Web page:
NASA scientists have strong evidence that Jupiter’s moon Europa has an internal ocean beneath its icy outer shell – a vast body of salty water swirling around the moon’s rocky interior. New computer modeling suggests that water may actually be pushing the ice shell forward, possibly speeding up and slowing the rotation of the moon’s icy shell over time.

Scientists knew that Europa’s shell is probably “free,” rotating at a different rate than the underlying ocean and rocky interior. The new model is the first to show that Europa’s ocean currents could be contributing to the rotation of its icy shell.

A key element of the study involved calculating drag – the horizontal force exerted by the moon’s ocean on the ice above it. The research hints at how the strength of the ocean current, and its pull against the ice sheet, could even explain some of the geology seen on Europa’s surface. Cracks and ridges could result from the ice shell slowly stretching and collapsing over time as it is pushed and pulled by ocean currents.

For decades, planetary scientists have debated whether Europa’s icy shell might be spinning faster than the deep interior. But instead of linking it to ocean movement, scientists focused on an outside force: Jupiter. They thought that as the gas giant’s gravity pulls on Europa, it also pulls on the moon’s shell and causes it to spin slightly faster.

Europa Clipper, now in the assembly and testing phase, is due to launch in 2024. The spacecraft will begin orbiting Jupiter in 2030 and will use its array of sophisticated instruments to collect scientific data. The mission aims to determine whether Europa, with its deep interior ocean, has conditions that could be suitable for life.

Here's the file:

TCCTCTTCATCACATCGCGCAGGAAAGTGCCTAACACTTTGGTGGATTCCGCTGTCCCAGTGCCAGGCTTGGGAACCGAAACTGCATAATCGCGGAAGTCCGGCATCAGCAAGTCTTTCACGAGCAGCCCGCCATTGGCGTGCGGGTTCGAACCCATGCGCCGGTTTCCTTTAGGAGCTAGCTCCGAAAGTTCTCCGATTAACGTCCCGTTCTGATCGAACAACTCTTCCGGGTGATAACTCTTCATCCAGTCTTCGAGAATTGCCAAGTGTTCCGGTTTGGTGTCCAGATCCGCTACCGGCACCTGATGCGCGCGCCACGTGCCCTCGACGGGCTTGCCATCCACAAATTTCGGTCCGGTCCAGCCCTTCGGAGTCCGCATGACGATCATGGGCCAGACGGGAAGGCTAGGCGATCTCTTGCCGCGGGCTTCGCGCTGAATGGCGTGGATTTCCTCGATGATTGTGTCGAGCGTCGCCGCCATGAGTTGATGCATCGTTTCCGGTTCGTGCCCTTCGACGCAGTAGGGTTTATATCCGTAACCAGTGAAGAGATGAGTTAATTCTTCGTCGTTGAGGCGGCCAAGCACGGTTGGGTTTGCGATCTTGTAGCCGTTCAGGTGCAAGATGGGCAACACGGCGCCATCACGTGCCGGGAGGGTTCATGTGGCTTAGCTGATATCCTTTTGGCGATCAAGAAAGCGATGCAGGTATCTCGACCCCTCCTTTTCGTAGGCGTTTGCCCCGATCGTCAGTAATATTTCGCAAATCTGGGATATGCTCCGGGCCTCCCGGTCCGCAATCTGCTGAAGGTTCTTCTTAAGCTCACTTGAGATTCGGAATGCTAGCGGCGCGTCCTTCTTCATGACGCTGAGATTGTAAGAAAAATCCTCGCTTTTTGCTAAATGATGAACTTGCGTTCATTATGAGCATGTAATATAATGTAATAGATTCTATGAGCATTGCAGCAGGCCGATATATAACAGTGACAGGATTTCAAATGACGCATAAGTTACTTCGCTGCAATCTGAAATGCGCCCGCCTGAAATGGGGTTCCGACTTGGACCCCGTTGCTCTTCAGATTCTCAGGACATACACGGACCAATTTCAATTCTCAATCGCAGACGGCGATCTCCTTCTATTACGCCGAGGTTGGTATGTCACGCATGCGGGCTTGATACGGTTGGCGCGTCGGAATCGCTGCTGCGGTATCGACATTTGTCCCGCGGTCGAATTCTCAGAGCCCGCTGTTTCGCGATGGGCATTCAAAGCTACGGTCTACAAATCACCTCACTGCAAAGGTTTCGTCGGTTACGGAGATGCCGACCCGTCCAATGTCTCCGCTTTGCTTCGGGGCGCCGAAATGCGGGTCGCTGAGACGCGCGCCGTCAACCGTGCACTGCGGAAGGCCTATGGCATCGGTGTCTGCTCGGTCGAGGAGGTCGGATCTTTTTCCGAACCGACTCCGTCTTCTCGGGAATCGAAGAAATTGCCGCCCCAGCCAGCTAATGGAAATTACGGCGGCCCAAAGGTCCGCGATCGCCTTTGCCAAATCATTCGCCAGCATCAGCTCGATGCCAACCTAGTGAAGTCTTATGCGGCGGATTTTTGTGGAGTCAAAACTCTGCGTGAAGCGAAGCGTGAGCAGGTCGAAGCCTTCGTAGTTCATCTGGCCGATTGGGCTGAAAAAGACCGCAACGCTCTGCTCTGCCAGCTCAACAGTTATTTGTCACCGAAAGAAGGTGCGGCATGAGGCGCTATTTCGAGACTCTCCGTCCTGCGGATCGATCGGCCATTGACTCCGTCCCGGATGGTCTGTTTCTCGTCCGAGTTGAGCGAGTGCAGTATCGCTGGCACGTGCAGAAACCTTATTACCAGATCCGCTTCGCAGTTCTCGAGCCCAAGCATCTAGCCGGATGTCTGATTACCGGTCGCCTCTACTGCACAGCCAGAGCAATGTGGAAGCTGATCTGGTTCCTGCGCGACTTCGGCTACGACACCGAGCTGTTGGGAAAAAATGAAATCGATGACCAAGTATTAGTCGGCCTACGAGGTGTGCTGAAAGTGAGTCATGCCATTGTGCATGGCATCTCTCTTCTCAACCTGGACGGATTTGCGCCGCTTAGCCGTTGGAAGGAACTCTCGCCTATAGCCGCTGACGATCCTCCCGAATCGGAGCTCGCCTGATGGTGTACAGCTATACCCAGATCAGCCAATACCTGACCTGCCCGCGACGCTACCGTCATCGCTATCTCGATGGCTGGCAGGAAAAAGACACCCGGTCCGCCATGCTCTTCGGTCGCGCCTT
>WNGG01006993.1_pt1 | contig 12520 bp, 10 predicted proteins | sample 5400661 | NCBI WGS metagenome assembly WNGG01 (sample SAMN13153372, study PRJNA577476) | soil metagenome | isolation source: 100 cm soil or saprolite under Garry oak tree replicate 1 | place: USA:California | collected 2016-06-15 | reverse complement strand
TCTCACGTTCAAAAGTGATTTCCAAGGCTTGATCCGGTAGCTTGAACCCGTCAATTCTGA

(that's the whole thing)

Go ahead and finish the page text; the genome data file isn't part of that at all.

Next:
Like a pot of water

Scientists believe that Europa’s internal ocean is heating up from below, due to radioactive decay and tidal heating within the moon’s rocky core. Like water heated in a pot on a stove, Europa’s warm water rises to the top of the ocean.

By including drag in their simulations, the researchers were able to determine that if the currents are fast enough, there could be enough drag on the ice above to speed up or slow down the shell’s spin speed. The amount of internal heating—and therefore, circulation patterns in the ocean—can change over time, possibly speeding up or slowing down the rotation of the ice shell up.

More about shipping

Europa Clipper’s main science goal is to determine if there are places below the surface of Jupiter’s icy moon Europa that could support life. The mission’s three main scientific goals are to understand the nature of the ice shell and the ocean beneath it, along with their composition and geology. The mission’s detailed exploration of Europa will help scientists better understand the astrobiological possibilities for habitable worlds beyond our planet.